The last post looked at the upsides of a matrix organization.  In the interest of fair balance, here are some downsides to consider as well.

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In our interest to be fast-moving and not encumbered by hierarchical structures in business, it is easy to fall into the trap of involving too many people in the management of it.  By this I mean, I have seen many times in which leaders, being so interested in quick action and progress, will ask several people all to do the same thing.  The issue is so high on their consciousness that they tell whomever they happen to run into to “do this” or “do that”.   They get so focused on the tasks to be accomplished, that they forget about good process.

That is the leadership challenge here.  Clarity of roles and processes is critical to efficiency and motivation.

Many times they do not even realize that they have already given the same instructions to other people.  As a result, they now have several people all running around trying to resolve the same issues.  I have done the same thing myself. I simply lose track of who I have asked to do what.

Of course, the impact is obvious.

Number 1.  You get people stepping all over each other trying to get the task completed, and involving numerous people to do the job of one.

Number 2.  You often get a slightly different interpretation of the task by each person you have asked…kind of the Whisper Down the Lane syndrome…remember that game you played as a kid or in management communications seminars?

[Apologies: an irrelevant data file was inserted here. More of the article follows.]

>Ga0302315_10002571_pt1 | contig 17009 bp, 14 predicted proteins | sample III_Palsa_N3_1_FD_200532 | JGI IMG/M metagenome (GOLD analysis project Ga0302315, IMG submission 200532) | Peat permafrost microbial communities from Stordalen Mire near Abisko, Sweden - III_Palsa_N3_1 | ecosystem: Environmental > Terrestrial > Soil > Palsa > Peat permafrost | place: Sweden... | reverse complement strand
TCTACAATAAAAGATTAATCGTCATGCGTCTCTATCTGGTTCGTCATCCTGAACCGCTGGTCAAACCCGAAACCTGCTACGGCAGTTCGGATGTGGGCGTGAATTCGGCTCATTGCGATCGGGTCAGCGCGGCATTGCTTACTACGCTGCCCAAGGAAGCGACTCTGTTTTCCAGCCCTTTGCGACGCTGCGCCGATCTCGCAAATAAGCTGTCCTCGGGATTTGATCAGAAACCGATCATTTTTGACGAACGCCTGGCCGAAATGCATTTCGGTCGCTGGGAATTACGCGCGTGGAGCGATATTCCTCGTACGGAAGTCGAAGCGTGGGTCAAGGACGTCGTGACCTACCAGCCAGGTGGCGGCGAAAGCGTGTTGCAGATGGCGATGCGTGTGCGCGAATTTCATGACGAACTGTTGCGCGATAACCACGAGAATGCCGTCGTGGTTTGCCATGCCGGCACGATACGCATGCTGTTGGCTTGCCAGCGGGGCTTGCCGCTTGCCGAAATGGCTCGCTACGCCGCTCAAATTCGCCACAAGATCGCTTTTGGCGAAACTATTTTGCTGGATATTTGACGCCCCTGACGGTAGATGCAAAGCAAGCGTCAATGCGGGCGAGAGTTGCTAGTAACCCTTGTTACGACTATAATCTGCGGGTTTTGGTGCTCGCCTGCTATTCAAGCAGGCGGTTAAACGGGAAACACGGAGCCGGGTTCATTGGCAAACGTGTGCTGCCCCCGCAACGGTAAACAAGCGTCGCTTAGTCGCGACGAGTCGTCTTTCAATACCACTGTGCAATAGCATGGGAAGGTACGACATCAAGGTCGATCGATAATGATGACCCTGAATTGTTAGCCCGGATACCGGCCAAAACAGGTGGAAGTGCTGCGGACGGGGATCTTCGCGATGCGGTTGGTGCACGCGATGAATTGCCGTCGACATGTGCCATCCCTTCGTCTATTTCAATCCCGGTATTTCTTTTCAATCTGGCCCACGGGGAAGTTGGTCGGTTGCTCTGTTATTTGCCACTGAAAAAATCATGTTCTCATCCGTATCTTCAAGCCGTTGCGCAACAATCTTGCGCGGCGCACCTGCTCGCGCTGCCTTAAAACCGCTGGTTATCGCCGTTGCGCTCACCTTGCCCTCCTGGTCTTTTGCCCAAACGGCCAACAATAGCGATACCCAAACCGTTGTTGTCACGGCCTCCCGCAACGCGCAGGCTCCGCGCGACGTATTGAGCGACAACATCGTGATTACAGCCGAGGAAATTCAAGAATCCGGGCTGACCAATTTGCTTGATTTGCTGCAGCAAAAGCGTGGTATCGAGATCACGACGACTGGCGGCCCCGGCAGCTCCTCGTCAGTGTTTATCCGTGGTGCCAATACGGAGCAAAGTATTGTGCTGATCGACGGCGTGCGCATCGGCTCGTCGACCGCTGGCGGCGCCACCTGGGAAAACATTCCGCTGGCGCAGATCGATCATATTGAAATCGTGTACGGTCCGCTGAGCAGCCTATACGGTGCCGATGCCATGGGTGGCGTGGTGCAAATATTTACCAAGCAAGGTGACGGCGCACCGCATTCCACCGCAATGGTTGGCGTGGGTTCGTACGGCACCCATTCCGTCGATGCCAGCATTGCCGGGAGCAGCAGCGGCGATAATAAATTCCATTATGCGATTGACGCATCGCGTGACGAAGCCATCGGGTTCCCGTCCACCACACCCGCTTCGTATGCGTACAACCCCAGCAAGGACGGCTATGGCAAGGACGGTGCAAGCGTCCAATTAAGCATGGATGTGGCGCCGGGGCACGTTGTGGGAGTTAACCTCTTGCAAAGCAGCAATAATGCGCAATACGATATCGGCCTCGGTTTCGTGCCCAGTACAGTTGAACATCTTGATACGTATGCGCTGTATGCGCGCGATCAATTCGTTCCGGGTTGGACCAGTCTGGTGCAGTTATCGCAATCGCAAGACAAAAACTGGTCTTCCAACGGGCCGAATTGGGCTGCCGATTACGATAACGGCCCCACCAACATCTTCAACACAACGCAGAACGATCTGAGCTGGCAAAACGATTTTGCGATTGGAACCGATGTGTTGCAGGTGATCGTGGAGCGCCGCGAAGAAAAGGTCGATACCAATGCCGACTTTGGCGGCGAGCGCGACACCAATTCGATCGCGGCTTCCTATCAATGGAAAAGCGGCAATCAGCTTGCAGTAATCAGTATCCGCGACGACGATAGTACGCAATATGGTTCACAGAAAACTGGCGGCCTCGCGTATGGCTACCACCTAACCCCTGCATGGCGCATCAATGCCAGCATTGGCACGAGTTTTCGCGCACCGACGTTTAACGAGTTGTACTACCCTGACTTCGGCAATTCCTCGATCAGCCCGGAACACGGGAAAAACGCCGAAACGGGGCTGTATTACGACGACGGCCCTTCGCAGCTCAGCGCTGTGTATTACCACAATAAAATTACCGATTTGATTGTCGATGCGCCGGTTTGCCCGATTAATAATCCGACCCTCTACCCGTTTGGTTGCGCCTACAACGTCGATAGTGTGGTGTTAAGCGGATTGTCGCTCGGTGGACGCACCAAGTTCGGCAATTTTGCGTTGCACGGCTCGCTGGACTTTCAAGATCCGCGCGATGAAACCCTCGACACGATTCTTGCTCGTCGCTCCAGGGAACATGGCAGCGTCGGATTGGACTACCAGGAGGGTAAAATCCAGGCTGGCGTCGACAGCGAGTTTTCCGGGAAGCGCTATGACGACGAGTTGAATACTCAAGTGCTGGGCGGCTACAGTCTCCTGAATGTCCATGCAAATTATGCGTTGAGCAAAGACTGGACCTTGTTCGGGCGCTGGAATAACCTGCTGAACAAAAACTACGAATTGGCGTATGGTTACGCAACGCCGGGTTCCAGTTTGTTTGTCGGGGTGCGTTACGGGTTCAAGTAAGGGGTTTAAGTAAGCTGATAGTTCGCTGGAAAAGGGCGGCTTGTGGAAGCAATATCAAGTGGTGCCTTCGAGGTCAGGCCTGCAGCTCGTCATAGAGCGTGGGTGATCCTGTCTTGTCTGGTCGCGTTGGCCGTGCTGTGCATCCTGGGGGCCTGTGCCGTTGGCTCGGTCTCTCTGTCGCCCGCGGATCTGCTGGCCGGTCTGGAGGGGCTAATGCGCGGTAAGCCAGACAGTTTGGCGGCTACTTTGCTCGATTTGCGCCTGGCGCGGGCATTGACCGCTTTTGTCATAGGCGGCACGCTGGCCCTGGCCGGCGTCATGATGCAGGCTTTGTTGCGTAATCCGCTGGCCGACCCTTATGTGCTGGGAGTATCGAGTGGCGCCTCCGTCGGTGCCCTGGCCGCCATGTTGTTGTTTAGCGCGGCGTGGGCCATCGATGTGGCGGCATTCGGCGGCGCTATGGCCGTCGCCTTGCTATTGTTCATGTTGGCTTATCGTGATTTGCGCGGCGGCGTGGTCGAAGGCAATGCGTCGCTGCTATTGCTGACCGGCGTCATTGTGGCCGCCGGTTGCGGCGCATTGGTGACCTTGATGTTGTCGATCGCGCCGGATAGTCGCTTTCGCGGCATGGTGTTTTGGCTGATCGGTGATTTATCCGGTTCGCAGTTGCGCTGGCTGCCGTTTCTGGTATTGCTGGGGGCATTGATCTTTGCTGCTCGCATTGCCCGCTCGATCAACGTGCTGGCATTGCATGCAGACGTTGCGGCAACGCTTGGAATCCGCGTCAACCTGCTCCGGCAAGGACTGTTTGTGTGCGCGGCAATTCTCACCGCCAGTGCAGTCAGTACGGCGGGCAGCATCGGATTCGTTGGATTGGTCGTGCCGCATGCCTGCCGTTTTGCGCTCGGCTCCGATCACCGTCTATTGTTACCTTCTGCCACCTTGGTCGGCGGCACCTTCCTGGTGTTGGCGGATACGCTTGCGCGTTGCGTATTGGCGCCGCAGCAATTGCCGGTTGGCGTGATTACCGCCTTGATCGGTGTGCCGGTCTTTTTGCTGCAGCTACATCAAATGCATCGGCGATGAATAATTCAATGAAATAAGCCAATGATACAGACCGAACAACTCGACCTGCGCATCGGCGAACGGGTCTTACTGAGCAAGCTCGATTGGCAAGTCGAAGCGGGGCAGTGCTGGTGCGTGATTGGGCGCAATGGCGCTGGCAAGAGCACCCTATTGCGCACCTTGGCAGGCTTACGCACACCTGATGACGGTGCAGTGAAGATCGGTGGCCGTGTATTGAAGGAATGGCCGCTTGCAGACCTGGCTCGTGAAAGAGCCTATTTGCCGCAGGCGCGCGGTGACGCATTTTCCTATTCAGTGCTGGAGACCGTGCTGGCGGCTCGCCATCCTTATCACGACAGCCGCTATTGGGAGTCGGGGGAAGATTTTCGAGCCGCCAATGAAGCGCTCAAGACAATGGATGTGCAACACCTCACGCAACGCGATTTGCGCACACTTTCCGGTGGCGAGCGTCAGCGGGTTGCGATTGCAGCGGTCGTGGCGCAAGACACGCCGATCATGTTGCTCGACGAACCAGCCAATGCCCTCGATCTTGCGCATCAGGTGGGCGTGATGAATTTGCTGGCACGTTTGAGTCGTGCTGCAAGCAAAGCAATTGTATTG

Number 3.  Inevitably, the leader will come across some new information that will lead her/him to modify the instructions or stop it entirely.  She/he will often not recall having asked several people to perform the task, and so will fail to make them all aware of the change.  Those people will continue speeding along in the original direction not knowing that the direction has changed.  Talk about confusion.  Don’t laugh, this happens!

How do you avoid this?  As a leader you must have an organized way of delegating.  You cannot just walk around barking out orders.  You must remain aware of good process at all times and be careful to remain clear on roles and responsibilities…accountability.

Only assign people tasks and responsibilities that are within their job description…clarity and accountability.  Sounds simple, right?  It is.  However, it is often violated.  Here are some reasons why…

  • If you find yourself unclear about who is responsible the task or crossing the lines between two or more jobs, then you have to re-examine those jobs for clarity of definition.
  • If you find that you are not confident in a person’s ability to perform a certain task and so you assign it to someone else whose responsibility it is not, then you have to consider making a change.
  • If it is a complex issue that requires more than one person to resolve, perhaps you can assign others to assist.  However, make it very clear who in that group is ultimately responsible for the outcome.

If you think that you do not have the time to take these steps, think about how long it will take you to fix the problems you are about to cause…confusion, inefficiency and demotivation.

Remember, it is good to be able to be flexible in the way you operate, but not at the expense of clarity and accountability.  That is the leadership challenge here.  Clarity of roles and processes is critical to efficiency and motivation.

While it can be effective to use a matrix, it needs to be well thought through and applied.  In the organization I referred to in the last post, I had once said that the matrix there worked very well.  A colleague of mine clarified my statement by adding that it was the people who made it work well because they were clear on their responsibilities within the matrix and did not cross any lines of responsibility.  She was right…and that clarity all starts with the leadership.